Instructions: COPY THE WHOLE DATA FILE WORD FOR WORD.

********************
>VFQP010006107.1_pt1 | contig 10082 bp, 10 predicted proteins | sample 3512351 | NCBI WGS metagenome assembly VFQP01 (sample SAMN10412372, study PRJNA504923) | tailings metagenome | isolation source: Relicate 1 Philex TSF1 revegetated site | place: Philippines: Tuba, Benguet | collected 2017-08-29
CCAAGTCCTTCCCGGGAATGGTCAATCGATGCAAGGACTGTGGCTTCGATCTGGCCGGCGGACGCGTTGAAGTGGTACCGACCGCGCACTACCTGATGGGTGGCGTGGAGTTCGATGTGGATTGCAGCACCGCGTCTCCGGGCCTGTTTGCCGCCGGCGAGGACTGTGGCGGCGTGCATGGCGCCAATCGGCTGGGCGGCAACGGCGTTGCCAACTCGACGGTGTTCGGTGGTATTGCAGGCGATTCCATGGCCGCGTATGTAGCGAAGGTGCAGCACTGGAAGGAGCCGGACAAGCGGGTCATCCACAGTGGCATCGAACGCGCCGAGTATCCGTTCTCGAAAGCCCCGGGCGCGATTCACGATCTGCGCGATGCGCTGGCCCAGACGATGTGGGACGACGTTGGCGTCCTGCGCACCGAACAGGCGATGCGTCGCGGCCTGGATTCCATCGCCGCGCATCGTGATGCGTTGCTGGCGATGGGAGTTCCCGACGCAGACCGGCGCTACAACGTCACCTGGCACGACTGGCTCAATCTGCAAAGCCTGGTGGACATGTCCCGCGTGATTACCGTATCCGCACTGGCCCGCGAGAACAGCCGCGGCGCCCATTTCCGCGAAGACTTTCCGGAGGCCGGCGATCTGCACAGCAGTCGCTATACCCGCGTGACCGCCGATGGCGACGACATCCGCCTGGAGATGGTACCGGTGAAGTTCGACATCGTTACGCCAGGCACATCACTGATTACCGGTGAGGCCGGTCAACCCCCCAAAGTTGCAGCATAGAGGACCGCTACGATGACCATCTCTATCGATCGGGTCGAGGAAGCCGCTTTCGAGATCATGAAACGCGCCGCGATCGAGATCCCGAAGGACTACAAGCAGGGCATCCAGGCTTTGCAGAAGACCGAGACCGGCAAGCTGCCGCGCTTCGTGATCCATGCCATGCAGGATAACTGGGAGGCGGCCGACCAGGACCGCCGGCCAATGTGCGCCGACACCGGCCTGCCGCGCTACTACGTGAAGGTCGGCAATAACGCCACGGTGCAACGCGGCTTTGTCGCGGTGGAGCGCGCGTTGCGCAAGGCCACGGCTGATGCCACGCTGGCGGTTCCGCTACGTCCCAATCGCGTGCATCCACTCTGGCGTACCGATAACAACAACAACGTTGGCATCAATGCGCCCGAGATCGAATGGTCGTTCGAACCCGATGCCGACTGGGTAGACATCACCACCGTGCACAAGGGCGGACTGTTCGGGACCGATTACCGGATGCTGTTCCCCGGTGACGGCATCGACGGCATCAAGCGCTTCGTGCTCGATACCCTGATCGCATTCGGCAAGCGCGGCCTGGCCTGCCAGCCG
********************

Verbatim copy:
>VFQP010006107.1_pt1 | contig 10082 bp, 10 predicted proteins | sample 3512351 | NCBI WGS metagenome assembly VFQP01 (sample SAMN10412372, study PRJNA504923) | tailings metagenome | isolation source: Relicate 1 Philex TSF1 revegetated site | place: Philippines: Tuba, Benguet | collected 2017-08-29
CCAAGTCCTTCCCGGGAATGGTCAATCGATGCAAGGACTGTGGCTTCGATCTGGCCGGCGGACGCGTTGAAGTGGTACCGACCGCGCACTACCTGATGGGTGGCGTGGAGTTCGATGTGGATTGCAGCACCGCGTCTCCGGGCCTGTTTGCCGCCGGCGAGGACTGTGGCGGCGTGCATGGCGCCAATCGGCTGGGCGGCAACGGCGTTGCCAACTCGACGGTGTTCGGTGGTATTGCAGGCGATTCCATGGCCGCGTATGTAGCGAAGGTGCAGCACTGGAAGGAGCCGGACAAGCGGGTCATCCACAGTGGCATCGAACGCGCCGAGTATCCGTTCTCGAAAGCCCCGGGCGCGATTCACGATCTGCGCGATGCGCTGGCCCAGACGATGTGGGACGACGTTGGCGTCCTGCGCACCGAACAGGCGATGCGTCGCGGCCTGGATTCCATCGCCGCGCATCGTGATGCGTTGCTGGCGATGGGAGTTCCCGACGCAGACCGGCGCTACAACGTCACCTGGCACGACTGGCTCAATCTGCAAAGCCTGGTGGACATGTCCCGCGTGATTACCGTATCCGCACTGGCCCGCGAGAACAGCCGCGGCGCCCATTTCCGCGAAGACTTTCCGGAGGCCGGCGATCTGCACAGCAGTCGCTATACCCGCGTGACCGCCGATGGCGACGACATCCGCCTGGAGATGGTACCGGTGAAGTTCGACATCGTTACGCCAGGCACATCACTGATTACCGGTGAGGCCGGTCAACCCCCCAAAGTTGCAGCATAGAGGACCGCTACGATGACCATCTCTATCGATCGGGTCGAGGAAGCCGCTTTCGAGATCATGAAACGCGCCGCGATCGAGATCCCGAAGGACTACAAGCAGGGCATCCAGGCTTTGCAGAAGACCGAGACCGGCAAGCTGCCGCGCTTCGTGATCCATGCCATGCAGGATAACTGGGAGGCGGCCGACCAGGACCGCCGGCCAATGTGCGCCGACACCGGCCTGCCGCGCTACTACGTGAAGGTCGGCAATAACGCCACGGTGCAACGCGGCTTTGTCGCGGTGGAGCGCGCGTTGCGCAAGGCCACGGCTGATGCCACGCTGGCGGTTCCGCTACGTCCCAATCGCGTGCATCCACTCTGGCGTACCGATAACAACAACAACGTTGGCATCAATGCGCCCGAGATCGAATGGTCGTTCGAACCCGATGCCGACTGGGTAGACATCACCACCGTGCACAAGGGCGGACTGTTCGGGACCGATTACCGGATGCTGTTCCCCGGTGACGGCATCGACGGCATCAAGCGCTTCGTGCTCGATACCCTGATCGCATTCGGCAAGCGCGGCCTGGCCTGCCAGCCG